Book review: Mastering Regular Expressions

This review covers Mastering Regular Expressions, 3rd ed., by Jeffrey E.F. Friedl.  Sebastopol, CA: O’Reilly Media, Inc., 2006.

mastering-regular-expressions-cover-scan

Background: The Pain

Regular expressions:  They tend to be difficult to write and difficult to read… but it’s hard to get away from them.  They can help you manipulate text in sophisticated ways.

Often it is possible to avoid regular expressions and get by with simple (non-regex-enabled) text search and replace — and for several years I have done so where possible; but every so often the task is complex enough that I fumblingly try my hand at regular expressions again.  When it works, I am glad; when it doesn’t work, I’ve often not been clear about what went wrong.  But the persistence with which problems continue to arise for which regular expressions would be an elegant help has convinced me of this:  Regular expressions are a tool that a professional programmer should have in his or her toolbox.

Tired of my stabs in the dark, I decided it was time I work to gain a deep understanding of these regex beasts.

Summary

This is a book about mastering regular expressions.  It’s not primarily a regex quick-reference guide, nor a “Get up to speed on regular expressions in 24 hours” book.  Rather, it’s a steady climb from the chapter 1 bunny hills to chapter 6’s double black diamonds.

The book is divided into three sections: the introduction (chapters 1-3); the details (chapters 4-6); and tool-specific information (chapters 7-10: one chapter each for Perl, Java, .NET, and PHP).

As Friedl says at the beginning of chapters 8, 9, and 10:

[T]his book’s foremost intention is not to be a reference, but a detailed instruction on how to master regular expressions.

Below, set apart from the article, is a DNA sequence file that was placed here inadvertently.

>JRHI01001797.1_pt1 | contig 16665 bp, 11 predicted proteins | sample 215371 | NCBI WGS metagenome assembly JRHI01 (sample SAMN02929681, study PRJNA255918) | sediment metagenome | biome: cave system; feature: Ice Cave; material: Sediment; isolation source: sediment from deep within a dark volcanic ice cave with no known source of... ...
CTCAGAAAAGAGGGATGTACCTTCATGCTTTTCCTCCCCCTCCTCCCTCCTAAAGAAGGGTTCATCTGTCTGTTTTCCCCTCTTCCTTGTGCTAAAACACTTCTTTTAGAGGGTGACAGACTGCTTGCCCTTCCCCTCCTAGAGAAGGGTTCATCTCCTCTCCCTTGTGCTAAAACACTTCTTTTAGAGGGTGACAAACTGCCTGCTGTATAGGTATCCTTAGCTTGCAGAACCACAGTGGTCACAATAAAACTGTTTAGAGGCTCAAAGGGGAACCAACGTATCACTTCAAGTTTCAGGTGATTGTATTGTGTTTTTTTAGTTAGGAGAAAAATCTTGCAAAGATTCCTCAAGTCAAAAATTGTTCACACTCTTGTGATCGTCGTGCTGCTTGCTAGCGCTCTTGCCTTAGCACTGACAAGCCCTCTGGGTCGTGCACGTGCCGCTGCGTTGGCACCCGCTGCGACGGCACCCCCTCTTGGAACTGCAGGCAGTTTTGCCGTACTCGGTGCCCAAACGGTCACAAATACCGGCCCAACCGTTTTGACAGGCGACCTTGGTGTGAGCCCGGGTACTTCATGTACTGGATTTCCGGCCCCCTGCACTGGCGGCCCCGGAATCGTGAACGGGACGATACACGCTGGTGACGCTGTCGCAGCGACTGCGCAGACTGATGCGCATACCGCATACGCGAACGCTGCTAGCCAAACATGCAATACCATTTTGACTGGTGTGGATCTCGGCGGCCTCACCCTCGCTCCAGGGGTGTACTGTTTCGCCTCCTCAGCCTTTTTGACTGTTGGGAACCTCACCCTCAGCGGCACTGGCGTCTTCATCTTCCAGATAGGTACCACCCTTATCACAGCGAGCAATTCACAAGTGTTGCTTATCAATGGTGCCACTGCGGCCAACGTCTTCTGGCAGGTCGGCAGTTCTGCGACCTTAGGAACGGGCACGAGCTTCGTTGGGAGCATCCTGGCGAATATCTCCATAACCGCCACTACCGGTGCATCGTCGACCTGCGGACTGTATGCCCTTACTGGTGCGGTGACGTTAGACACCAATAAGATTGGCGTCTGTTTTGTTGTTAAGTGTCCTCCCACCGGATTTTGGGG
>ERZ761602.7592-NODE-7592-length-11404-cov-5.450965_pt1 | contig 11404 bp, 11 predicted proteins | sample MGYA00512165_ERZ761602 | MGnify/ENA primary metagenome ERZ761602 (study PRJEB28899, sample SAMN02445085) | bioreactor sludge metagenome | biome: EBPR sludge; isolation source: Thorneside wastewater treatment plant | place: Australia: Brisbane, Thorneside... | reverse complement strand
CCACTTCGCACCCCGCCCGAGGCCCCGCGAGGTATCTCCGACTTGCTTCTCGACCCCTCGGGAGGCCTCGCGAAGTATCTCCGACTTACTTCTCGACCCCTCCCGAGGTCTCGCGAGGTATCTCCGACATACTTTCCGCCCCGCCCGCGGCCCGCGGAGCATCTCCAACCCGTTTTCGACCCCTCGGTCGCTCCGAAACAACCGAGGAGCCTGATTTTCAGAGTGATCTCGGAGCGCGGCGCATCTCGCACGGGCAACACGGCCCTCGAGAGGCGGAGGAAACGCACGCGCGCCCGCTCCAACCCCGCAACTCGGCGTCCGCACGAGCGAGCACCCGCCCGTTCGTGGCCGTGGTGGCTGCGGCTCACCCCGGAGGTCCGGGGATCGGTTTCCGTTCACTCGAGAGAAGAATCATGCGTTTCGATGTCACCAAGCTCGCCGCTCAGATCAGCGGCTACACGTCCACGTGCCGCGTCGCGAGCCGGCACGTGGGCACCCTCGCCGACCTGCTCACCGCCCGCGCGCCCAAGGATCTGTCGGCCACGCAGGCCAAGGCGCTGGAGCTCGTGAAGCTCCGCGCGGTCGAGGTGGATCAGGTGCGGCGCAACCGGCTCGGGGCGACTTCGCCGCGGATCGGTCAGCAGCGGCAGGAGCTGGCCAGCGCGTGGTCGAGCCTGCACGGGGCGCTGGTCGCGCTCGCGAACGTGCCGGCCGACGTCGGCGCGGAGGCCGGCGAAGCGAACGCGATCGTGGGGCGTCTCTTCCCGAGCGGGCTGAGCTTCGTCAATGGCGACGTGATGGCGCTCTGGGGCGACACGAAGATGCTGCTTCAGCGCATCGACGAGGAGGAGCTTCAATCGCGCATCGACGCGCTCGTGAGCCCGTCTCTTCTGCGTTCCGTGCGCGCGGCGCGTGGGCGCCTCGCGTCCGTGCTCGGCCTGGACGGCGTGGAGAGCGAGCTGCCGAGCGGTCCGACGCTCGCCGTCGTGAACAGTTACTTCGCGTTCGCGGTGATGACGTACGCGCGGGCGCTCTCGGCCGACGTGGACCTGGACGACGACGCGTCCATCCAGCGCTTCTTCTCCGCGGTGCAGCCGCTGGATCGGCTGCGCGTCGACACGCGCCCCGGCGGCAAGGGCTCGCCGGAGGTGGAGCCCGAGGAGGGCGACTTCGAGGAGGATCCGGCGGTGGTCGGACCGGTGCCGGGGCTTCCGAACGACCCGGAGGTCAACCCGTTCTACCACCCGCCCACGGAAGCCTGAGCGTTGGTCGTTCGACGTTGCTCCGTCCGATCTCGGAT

The author recommends reading the first six chapters before jumping into one of the tool-specific chapters.

The Good

  • Great topic coverage: Here are some of the topics covered by the book:
    • Greedy vs. lazy quantifiers and how they affect matching
    • Backtracking
    • How a regex engine’s “transmission bump-along” works
    • Comparison of the three types of regex engines: DFA, Traditional NFA, and POSIX NFA – and how the engine type affects matching and efficiency
    • In what ways the “language” used for a character class is different from the language used for the larger regex
    • How to be careful when using greedy quantifiers like .*
    • Atomic grouping and possessive matching
    • Non-capturing parentheses
    • Positive and negative lookahead and lookbehind (collectively, “lookaround”)
    • Differences among regex flavors
  • Grizzled wisdom: In addition to all the topics covered, Friedl frequently notes caveats such as “this chart is only the tip of the iceberg — for every feature shown, there are a dozen important issues that are overlooked” (p. 91) and then explains what he means.  He’s not only explaining the table at hand — he’s also helping you learn how to think about tables of regex engine features — to learn what information you can safely glean from such a table and what important details tend to be left unstated.
  • Attention to detail: (This is similar to the previous point, but seems distinct in my mind.)  Some technical books assert that if you do X, the system does Y — but leave out the rare (but important) cases where if you do X, the system doesn’t do Y, and the cases where the system does Y without you doing X, leaving you to stumble into those cases on your own.This book does vanishingly little of that.  As just one example, on page 442 while he is explaining PHP’s m and D pattern modifiers, Friedl discusses the effect if you don’t use either modifier; the effect of the m modifier; and the effect of the D modifier.  But then, in characteristic form, he adds that “If both the m and D pattern modifiers are used, D is ignored.”  This type of attention to precision is bound to save the reader research and debugging time discovering such cases on their own.